In 1989, Carroll Shelby and his Shelby Automotive team decided to shake up the pickup market after a wide range of success in adding performance to various front-wheel-drive (FWD) Dodges. The result was a limited one-year production run of the midsized Dodge Dakota pickup, that ditched Dakota’s lame-duck 3.9-liter V6 in favor of V8 power.
Starting with a short-wheelbase, short-bed, regular-cab pickup, the Shelby Automotive team removed the 3.9-liter V6 and swapped it for a 5.2-liter (318 cubic-inch) V8 equipped with a throttle-body injection. Although it might seem like a pretty easy engine swap, the tight space of Dakota’s engine compartment meant that the stock engine-driven fan was replaced by two electric fans. The removal of the belt-driven fan on the 5.2-liter V8 meant an increase of 5 additional horsepower.
The 5.2-liter V8 delivered 175 horsepower and 270 ft.-lb. (370 N⋅m) of torque under the hood of the Shelby Dakota and was mated to a 4-speed automatic transmission.
Shelby ditched the option for four-wheel drive (4×4), in favor of two-wheel drive (4×2) to keep weight down. The Shelby Automotive team equipped the midsized pickup with 3.90:1 gears and a limited-slip differential to help manage the power from the V8.
When it came to helping to put the power down to the pavement, Shelby choose a set of Goodyear Eagle GT+4 tires that helped improve handling and traction. At the time, the Goodyears were some of the best performance tires on the market and were used on several Chrysler police vehicles models.
Shelby Automotive also designed the Dakota not just to go fast in a straight line, but to handle as well. Stiffer springs and re-valved shocks helped to improve cornering. Believe it or not, the Shelby Dakota was capable of 0.81 lateral g.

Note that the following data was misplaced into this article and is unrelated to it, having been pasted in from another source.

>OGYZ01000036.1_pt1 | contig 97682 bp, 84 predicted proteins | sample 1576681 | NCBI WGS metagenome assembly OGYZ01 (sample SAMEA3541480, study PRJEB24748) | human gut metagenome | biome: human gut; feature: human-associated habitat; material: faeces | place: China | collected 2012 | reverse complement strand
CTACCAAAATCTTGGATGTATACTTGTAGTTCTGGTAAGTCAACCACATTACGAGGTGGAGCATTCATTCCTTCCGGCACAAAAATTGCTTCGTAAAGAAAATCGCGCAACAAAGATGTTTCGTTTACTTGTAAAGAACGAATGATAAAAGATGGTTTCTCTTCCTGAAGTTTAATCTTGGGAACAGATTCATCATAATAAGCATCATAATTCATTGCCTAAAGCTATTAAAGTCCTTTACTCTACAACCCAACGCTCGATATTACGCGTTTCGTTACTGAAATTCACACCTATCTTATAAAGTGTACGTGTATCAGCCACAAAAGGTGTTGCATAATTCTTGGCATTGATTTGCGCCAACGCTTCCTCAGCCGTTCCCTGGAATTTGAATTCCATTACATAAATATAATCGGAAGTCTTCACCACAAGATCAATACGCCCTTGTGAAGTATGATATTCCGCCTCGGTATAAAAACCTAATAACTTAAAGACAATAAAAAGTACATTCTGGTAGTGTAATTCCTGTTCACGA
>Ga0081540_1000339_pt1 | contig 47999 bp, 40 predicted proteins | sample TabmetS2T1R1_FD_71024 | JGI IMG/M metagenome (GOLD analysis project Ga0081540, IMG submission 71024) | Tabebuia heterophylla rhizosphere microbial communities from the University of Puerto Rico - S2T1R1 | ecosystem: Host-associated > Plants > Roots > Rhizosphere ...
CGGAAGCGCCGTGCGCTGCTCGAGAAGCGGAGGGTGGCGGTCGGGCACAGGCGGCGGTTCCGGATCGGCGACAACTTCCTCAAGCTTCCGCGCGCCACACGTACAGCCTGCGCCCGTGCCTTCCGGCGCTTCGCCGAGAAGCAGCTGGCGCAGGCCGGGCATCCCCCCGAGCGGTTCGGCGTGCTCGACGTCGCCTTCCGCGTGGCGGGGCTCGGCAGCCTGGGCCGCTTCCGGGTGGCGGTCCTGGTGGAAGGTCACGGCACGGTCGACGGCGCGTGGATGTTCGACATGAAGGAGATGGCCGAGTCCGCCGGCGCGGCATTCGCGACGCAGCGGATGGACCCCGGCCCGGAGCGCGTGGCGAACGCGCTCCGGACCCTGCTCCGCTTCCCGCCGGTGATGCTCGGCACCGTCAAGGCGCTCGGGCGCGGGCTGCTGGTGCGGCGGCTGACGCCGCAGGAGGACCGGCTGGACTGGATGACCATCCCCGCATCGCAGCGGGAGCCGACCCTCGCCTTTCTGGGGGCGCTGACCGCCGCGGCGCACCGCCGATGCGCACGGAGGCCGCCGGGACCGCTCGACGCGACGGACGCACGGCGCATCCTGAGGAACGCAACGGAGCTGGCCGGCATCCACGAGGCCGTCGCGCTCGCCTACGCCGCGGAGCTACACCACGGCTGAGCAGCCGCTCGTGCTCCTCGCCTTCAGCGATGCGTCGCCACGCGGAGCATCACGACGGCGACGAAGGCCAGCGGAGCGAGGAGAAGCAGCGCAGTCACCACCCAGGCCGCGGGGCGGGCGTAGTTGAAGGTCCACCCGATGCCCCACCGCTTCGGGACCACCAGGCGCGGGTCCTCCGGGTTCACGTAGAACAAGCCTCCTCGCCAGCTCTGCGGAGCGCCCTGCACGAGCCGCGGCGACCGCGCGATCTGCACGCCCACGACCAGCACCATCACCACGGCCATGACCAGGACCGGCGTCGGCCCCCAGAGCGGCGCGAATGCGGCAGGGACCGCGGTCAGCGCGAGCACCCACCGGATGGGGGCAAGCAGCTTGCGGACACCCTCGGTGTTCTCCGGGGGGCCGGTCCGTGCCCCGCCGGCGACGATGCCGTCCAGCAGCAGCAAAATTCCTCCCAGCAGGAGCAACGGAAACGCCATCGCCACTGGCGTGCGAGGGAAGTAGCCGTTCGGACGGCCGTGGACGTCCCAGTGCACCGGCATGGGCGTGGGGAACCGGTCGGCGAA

According to records, there were 1,500 units produced in 1989. Among them, 505 were white, 995 in red, and at least 1 was made in a two-tone with red below the stripe and white about the stripe. The white truck shown here is currently up for auction on the popular online automotive auction site, Bring A Trailer. Of those 1,500 units, the dashboard-mounted plaque shows that this truck is #746.
Capable of a 0 to 60 mph run in less than 8.5 seconds (pretty fast for late-1980s standards), the Shelby Dakota also included gas-powered shocks, a rear anti-lock brake system (ABS), and 15-inch aluminum wheels. This truck also features air conditioning, AM/FM cassette stereo, and a sliding rear window.
All Shelby Dakotas were fitted with Shelby-specific graphics, a custom lower front air dam with integrated foglamps, black bumpers, wheel-arch extensions, a sports bar behind the cab, a three-spoke performance steering wheel, Shelby-branded seats, and dual exhaust.
This particular truck only has 16,341 original miles on the odometer and has a few changes done to it. A set of Edelweiss air horns and an aftermarket exhaust system have been installed. The air conditioning has been converted to R134a refrigerant. The stock Shelby wheels are gone and were replaced with 15-Inch Vision Legend Series wheels wrapped in 225/70 Cooper Cobra Radial G/T rubber. The seller has noted that there is evidence of touch-up paintwork, and flaws on the hood, bed, and decals.
This truck might be far from perfect, but it still is a part of Dodge/Shelby history.
This Shelby Dakota was first titled in the state of Indiana and remained there until its acquisition by the selling dealer in 2022. The truck is now offered at no reserve by the selling dealer in Wisconsin with a clean Carfax report and a clean Indiana title.
When new the MSRP for a Shelby Dakota was $15,813 (plus destination charges). With 1 day left in the auction, the top bid was $13,750. For more information, pictures, or to place a bid, you can check out the ad on Bring A Trailer.
1989 Dodge Shelby Dakota Image Gallery: